* Cost of coal from 1992-1995 is $41.46 per ton and is expected to fall down to $29.82 per ton from 1996. * The amount of sulfur dioxide emitted is 266550 tons for burning 8.338 million of high-sulfur coal. * The first and only cost in this method will be the cost to buy emission allowances for sulfur dioxide from other firms. The costs will vary every year because of the difference in allowance prices as shown in Exhibit “Option1”1. * There is no capital costs involved in this method as there we are not investing in machinery required. Also, since there is no capital costs involved, there is no depreciation. * The additional operating costs are also zero.
After, adding the tax benefits to the total cost, the net present value of cost in this method is $266,379,610. The advantages of using this approach are that there will be no costs to add or upgrade machinery. Also, since the plant will be operating as it currently is, there are least chances of unexpected malfunctioning of the plant. The issue with this approach is that we are assuming that there are firms willing to sell their allowances.
But, since it is known that the Bowen plant is comparatively cleaner than the other coal-fired steam electric plant, finding the firms willing to sell involves risk. And in-case, if we are not able to find firms ready to sell allowances, it will put the plant into a risk of shutting the operations and pay fines, or decrease the amount of electricity generation to emit the allowed sulfur dioxide levels. Also, it is a greater threat to the environment to emit such large numbers of sulfur dioxide when there are methods available to decrease those numbers.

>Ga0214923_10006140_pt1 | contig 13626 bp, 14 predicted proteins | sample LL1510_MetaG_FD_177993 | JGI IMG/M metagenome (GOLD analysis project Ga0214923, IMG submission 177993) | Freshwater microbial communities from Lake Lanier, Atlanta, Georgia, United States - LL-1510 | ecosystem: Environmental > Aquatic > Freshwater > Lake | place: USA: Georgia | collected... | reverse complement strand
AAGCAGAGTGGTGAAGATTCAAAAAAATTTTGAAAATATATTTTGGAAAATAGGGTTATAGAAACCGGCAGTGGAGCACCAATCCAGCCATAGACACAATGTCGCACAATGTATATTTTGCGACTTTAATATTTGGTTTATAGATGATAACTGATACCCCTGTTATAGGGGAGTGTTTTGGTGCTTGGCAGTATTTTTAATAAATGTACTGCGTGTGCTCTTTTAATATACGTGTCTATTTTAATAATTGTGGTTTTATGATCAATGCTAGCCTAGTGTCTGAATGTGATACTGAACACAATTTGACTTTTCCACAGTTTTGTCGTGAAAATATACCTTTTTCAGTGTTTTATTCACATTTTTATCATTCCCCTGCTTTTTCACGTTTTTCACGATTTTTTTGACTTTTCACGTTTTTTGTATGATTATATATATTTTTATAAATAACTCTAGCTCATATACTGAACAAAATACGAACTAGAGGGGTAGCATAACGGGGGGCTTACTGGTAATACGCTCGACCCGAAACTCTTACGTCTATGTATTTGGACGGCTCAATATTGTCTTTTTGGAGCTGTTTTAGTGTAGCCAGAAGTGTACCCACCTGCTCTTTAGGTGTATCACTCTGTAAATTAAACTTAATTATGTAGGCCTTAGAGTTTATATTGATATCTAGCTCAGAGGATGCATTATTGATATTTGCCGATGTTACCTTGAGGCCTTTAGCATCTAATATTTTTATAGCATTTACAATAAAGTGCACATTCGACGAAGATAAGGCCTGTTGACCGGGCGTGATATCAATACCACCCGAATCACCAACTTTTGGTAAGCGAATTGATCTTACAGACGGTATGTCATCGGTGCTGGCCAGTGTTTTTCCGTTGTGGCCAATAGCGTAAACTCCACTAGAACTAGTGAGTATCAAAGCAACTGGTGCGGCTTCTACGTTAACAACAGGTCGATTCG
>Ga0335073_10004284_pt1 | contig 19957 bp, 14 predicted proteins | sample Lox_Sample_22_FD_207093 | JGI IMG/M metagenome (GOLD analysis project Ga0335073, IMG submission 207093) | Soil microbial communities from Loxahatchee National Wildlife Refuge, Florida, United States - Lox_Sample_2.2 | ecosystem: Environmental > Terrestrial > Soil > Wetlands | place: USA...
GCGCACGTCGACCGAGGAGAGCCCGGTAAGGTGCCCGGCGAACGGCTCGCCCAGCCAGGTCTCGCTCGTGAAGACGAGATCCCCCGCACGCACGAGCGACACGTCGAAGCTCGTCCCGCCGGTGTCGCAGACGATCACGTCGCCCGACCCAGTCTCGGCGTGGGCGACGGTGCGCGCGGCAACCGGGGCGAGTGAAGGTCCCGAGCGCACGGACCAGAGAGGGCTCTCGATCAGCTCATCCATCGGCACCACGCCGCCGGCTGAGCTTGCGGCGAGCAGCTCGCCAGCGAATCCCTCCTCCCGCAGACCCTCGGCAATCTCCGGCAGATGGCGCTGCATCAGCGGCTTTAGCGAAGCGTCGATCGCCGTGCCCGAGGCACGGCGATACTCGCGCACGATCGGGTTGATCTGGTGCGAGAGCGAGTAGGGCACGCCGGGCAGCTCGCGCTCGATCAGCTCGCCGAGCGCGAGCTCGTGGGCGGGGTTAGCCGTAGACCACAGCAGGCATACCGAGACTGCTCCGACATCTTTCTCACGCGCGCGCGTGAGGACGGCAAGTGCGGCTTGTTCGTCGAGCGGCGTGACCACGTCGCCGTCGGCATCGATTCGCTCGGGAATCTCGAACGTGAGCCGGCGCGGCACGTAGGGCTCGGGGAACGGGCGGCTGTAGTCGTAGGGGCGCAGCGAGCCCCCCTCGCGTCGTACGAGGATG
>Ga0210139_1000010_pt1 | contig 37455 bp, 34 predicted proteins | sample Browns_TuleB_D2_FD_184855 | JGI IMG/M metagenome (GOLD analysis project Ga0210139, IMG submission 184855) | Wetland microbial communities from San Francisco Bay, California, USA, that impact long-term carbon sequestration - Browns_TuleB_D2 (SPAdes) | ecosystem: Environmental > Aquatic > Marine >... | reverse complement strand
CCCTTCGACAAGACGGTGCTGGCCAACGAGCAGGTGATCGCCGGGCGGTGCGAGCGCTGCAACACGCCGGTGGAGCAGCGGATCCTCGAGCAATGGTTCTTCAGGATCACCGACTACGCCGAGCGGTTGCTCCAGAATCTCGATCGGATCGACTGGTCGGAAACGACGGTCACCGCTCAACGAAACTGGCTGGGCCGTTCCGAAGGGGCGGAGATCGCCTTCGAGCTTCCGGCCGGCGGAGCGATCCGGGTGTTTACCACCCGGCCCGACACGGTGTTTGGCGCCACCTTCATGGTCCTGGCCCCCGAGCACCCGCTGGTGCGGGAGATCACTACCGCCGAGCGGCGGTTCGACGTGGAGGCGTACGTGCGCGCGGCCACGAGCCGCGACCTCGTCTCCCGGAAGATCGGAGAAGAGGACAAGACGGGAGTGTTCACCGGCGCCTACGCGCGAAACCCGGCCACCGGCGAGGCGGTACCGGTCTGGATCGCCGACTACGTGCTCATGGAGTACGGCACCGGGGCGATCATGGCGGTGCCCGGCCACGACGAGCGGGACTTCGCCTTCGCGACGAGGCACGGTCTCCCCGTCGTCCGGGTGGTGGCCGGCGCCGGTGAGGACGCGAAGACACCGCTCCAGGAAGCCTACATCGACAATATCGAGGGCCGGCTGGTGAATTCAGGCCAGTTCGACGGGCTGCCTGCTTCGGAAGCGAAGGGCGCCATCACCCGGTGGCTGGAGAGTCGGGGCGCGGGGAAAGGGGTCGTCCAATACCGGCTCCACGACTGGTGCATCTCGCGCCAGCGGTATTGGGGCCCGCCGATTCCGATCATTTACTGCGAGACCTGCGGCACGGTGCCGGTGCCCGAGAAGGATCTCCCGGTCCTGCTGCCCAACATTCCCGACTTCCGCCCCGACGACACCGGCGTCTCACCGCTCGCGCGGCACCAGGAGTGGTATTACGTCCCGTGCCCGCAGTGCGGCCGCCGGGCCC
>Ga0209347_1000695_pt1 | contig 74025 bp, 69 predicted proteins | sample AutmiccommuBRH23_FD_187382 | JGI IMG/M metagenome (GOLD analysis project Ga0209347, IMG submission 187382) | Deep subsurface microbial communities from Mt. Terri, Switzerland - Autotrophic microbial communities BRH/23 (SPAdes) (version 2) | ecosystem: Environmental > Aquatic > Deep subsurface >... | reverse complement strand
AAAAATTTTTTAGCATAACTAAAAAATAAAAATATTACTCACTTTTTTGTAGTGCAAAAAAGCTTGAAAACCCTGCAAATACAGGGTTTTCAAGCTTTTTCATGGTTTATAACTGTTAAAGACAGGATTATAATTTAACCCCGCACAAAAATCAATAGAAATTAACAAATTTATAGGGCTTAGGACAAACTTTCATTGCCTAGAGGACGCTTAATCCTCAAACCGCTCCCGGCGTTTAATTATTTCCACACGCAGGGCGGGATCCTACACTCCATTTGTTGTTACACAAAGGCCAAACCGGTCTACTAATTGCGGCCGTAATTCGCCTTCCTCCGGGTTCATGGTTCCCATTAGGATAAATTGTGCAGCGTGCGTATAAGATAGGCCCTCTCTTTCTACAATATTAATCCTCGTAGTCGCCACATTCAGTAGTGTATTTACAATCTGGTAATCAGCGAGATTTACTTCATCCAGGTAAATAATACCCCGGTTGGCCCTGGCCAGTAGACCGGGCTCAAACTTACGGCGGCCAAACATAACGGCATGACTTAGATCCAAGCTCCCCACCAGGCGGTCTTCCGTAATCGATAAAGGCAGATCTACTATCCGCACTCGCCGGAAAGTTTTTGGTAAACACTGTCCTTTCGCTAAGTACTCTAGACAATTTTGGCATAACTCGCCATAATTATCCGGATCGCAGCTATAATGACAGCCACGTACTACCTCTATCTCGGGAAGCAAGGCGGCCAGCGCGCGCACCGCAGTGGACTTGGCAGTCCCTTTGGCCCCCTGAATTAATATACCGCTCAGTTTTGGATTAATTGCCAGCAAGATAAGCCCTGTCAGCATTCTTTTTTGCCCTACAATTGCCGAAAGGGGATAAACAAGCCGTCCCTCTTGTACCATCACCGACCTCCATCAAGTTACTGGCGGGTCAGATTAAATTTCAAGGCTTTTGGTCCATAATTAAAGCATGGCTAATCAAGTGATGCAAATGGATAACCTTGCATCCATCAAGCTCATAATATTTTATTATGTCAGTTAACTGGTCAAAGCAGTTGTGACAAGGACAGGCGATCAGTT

Option 2: Burning High-Sulfur Coal with Scrubbers; Sell Allowances In this option, we consider adding scrubbers to the plant. Scrubbers will help reduce the amount of sulfur dioxide emissions by 90%. In this option, the plant will be able to sell allowances as very low amounts of sulfur dioxide will be emitted by the plant. The information that is available to analyze this option is: * Cost of coal from 1992-1995 is $41.46 per ton and is expected to fall down to $29.82 per ton from 1996. * The amount of sulfur dioxide emitted is 26655 tons for burning 8.338 million of high-sulfur coal, once the scrubbers are installed * The first cost in this method will be the cost of installing scrubbers. The scrubbers are highly expensive and so can be considered to be installed and ready to use either by the beginning of Phase 1 (year 1995) or by the starting of Phase 2 (year 2000).
The total capital costs including the 10% capital interest for installing scrubbers is $719,430,000. The cost is spread over three years, $143,850,000; $503,610,000; $71,970,000. * There is depreciation amounts involved for the investments in installing scrubbers. * The additional operating cost is $0.0013 per kilowatt hour that amounts to a total cost of $28,016,300 per kilowatt hour for each year * Also, the operation of Scrubbers uses 2% of the total electricity generated, which means 2% of the total revenue generated every year which has the value of $24,137,120. After adding the benefits of tax deductible expenses and depreciation values, the net present value of cost in this option is $451,531,619 if the Scrubbers are ready to be used in Phase 1 (as shown in Exhibit “Option2A”). If the Scrubbers are ready to be used in Phase 2 the net present value comes out to be $293,959,184 (shown in Exhibit “Option2B”).